The first impression you'll get from playing is that it's a lot like River City Ransom/Downtown Nekketsu Monogatari. You have seperate buttons for punch and kick, and they don't really chain together well, and when you pick up weapons, punch swings the weapon, while kick throws it. So that's suspiciously similar to RCR, especially when you throw in the fact that it's a game about big-headed juvenile delinquents, right? The difference is that Crows uses every button on the Saturn controller (or at least, it has things assigned to all of them). There's buttons for quickly sliding across the floor, taunting your opponents, blocking, and the shoulder buttons each have customisable combos assigned to them (which reduce your health at such a huge amount that they're rendered totally useless). Mostly, though, you can get by with just punches, kicks and weapon attacks.
It might sound like I don't like this game, but that's not true. It's a pretty good game, it's inoffensive to play, the problem is that it feels a little soulless, like it's just ticking boxes and passing time. Even most of the aforementioned controls feel like they're just there because the developers felt like they needed to use every button. I think the main reason Crows gets by is because the late 90s were an incredibly lean time for beat em ups as a genre, and as a result, there's very few of them on the Saturn, meaning that an okay beat em up gets elevated to being a pretty good one, just by virtue of its lack of competition. But obviously, in this day and age, none of that actually matters, since anyone with a computer can play pretty much any game on any system up to about ten years ago.
So yeah, Crows The Battle Action is an okay game, and it's definitely a lot better than The Crow: City of Angels. Don't pay the crazy prices it fetches online nowadays, though. Obviously.
So, you remember the early 90s, when the first big 3D arcade games were coming out? Virtua Fighter, Virtua Racing, and so on? It's shameful to say it now, but at the time, I wasn't impressed. Since I was a poor kid who couldn't afford a Saturn or 32X, and lived in some podunk village with no arcade, I only ever saw still screenshots of these games, that looked like a bunch of ugly boxes. Obviously, yers later, I saw these games in motion and was made to be ashamed of my thoughts and actions. I clearly didn't learn anything, though, as upon seeing stills of Splendor Blast II, I thought it looked like just another 80s shooting game with ugly low resolution graphics. Then I actually played it, and it turns out I was wrong on many fronts: it's actually an innovate futuristic racing game that looks amazing in motion, and the backgrounds look that way because it uses a kind of pre-mode 7 rotation effect to fake 3D!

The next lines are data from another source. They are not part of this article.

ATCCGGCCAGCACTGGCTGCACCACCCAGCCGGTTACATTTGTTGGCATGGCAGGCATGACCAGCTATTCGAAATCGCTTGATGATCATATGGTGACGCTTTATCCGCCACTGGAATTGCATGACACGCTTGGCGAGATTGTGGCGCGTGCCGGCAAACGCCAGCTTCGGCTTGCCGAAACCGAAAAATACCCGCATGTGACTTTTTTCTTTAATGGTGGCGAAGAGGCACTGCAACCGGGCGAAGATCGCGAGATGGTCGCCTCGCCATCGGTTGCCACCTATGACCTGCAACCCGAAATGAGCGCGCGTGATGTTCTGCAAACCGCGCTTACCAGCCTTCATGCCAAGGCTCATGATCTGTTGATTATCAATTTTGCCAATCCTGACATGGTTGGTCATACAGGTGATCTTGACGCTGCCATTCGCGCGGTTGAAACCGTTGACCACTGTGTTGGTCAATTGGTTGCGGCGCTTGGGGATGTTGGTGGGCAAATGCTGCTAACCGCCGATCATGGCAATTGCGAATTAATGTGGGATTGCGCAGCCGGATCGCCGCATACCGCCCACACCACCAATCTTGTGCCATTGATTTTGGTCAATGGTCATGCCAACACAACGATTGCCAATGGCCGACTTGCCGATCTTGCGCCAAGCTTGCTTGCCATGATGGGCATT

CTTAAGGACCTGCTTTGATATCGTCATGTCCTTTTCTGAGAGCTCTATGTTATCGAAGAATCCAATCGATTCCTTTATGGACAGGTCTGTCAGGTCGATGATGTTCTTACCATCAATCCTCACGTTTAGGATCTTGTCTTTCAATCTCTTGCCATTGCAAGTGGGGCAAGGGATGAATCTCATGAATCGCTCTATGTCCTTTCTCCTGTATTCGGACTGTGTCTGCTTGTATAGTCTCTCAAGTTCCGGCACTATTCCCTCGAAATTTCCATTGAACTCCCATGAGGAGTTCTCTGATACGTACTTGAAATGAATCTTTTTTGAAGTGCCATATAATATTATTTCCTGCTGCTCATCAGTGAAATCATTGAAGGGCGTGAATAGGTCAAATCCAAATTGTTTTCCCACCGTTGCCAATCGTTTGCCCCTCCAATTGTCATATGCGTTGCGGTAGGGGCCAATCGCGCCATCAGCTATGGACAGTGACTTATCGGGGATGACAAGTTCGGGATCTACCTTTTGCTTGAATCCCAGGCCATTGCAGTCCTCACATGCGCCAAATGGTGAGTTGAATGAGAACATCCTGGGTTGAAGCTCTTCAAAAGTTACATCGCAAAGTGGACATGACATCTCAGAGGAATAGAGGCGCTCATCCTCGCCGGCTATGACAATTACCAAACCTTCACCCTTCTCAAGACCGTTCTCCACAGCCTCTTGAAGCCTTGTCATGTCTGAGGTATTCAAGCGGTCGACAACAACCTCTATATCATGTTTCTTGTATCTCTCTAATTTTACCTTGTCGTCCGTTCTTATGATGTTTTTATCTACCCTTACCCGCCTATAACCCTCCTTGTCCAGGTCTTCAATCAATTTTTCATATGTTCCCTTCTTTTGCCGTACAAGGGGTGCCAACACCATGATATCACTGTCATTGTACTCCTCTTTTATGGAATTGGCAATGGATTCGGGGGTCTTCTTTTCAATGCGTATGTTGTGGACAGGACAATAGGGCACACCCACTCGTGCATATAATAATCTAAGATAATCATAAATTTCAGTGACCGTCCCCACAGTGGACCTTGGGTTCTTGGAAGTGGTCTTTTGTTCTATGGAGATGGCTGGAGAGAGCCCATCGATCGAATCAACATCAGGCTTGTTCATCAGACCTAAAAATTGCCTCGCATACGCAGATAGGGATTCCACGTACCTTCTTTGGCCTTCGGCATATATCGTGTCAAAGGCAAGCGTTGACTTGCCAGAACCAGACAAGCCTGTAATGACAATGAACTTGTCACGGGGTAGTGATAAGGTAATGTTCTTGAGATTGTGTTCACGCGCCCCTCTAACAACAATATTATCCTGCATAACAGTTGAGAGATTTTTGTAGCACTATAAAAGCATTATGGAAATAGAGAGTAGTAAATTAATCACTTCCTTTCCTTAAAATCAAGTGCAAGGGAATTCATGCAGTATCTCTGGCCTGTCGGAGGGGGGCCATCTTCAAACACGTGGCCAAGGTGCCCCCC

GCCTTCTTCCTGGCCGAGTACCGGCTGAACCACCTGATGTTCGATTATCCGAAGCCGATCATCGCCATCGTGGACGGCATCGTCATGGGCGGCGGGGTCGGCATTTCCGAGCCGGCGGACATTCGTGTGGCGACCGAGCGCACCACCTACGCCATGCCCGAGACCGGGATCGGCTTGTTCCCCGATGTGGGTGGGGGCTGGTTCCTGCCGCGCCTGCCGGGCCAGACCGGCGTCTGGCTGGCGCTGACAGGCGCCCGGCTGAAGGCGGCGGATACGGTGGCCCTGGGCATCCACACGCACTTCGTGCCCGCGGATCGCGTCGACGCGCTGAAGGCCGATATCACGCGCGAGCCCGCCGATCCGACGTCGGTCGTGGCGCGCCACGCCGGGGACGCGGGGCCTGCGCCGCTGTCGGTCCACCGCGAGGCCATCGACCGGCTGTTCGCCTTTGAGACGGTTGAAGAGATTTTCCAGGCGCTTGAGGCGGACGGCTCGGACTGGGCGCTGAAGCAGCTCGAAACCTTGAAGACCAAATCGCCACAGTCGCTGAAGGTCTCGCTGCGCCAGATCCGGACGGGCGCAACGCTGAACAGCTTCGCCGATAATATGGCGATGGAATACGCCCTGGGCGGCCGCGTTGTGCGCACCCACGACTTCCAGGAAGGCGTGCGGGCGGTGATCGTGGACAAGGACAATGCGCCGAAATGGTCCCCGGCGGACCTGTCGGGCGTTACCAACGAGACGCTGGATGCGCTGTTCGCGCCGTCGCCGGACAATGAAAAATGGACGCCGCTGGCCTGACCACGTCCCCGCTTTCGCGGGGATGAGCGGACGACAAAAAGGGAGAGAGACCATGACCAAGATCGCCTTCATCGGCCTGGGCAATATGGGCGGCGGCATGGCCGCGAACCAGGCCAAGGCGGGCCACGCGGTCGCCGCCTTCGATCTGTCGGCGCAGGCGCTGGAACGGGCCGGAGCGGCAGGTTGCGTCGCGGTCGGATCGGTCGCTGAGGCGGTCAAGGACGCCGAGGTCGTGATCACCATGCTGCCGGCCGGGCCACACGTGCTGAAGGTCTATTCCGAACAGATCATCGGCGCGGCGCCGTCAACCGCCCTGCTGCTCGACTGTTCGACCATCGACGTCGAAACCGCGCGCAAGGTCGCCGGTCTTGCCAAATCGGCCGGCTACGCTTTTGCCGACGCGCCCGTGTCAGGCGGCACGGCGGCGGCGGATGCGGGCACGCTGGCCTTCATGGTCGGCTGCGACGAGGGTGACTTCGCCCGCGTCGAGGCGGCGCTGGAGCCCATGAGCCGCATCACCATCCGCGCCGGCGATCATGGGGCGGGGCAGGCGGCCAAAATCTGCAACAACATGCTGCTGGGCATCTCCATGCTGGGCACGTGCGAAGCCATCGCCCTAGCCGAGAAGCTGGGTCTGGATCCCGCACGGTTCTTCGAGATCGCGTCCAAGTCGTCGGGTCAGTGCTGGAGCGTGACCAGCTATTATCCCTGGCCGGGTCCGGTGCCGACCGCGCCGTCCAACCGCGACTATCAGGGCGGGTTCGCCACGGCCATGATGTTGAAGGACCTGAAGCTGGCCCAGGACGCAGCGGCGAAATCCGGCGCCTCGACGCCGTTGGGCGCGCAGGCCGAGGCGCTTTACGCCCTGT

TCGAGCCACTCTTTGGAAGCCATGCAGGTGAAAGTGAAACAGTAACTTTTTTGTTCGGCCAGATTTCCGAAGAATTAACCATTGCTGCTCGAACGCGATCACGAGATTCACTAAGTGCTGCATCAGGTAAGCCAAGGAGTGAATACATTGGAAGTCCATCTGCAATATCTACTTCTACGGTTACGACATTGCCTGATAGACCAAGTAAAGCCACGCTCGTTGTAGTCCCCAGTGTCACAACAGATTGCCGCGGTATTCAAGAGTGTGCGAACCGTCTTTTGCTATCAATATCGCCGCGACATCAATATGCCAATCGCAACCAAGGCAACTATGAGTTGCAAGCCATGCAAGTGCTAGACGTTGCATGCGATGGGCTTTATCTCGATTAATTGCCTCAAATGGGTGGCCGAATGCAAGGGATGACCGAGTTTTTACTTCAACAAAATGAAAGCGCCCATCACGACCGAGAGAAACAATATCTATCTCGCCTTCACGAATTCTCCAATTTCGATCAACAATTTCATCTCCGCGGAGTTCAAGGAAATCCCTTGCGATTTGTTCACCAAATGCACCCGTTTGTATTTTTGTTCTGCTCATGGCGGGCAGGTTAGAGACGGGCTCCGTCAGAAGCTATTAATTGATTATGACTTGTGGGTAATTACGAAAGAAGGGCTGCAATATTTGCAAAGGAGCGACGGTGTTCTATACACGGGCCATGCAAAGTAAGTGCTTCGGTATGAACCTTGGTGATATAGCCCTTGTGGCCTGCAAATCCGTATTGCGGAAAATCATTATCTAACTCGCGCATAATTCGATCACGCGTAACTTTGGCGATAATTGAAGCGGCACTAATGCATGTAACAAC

This game was actually never released, though it is finished, and we can only play it thanks to Shoutime getting ahold of a copy and dumping the ROM, and we should all be thankful for that, as it really is a great game. It's pretty much as you'd expect from a futuristic racing game: spaceships instead of cars, racers risking life and limb, interfering space monsters and a little bit of shooting, as well as that old chestnut, the "fuel gauge that serves as a combined health bar and time limit." You race through the stages at high-speed, dodging obstacles and overtaking your opponents. The latter half of each stage will also let you shoot to destroy obstacles and aliens, though not your opponents, who will manage to avoid getting hit every time (though you can use this to your advantage by getting them out of the way). At the end of each stage, you get a bonus based on which position you finished in, how quick you were (as long as you finished in under a minute) and just a bonus for finishing. You also get some of your fuel back, at a rate which seems to be directly tied to how large your bonuses were.
It really is a game ahead of its time in a few ways. Obviously, there's the graphics, which look great in motion. Not only are they super-fast, but the psuedo-3D effect looks really cool as well, with some parts being especially good, like the lava stage with has columns of flame shooting out of firepits, like something from the hellish planet Apokolips in Jack Kirby's Fourth World. There's also the fact that you are actually racing against opponents. Though the game won't end if you place low at the end of a stage, the bearing that your placement has on the energy you get back would severely hamper your chances of surviving the next stage. But the fact that it keeps track at all is something to talk about, as most racing games in 1985 pitted you purely against the clock, with other racers only there to give you a points bonus when you pass them (though SBII does that too, of course).
The fact that this game was never released is bizarre to me. It's obviously a complete game, and not only is it a great one, but it's also an innovative one that's years ahead of its time. The only possible explanation I can come up with is that maybe Alpha Denshi saw SEGA's Super Scaler games and thought that their vertically-scrolling effort looked old hat in comparision? Anyway, now that it's available for everyone to play, I strongly recommend that you do so as soon as possible.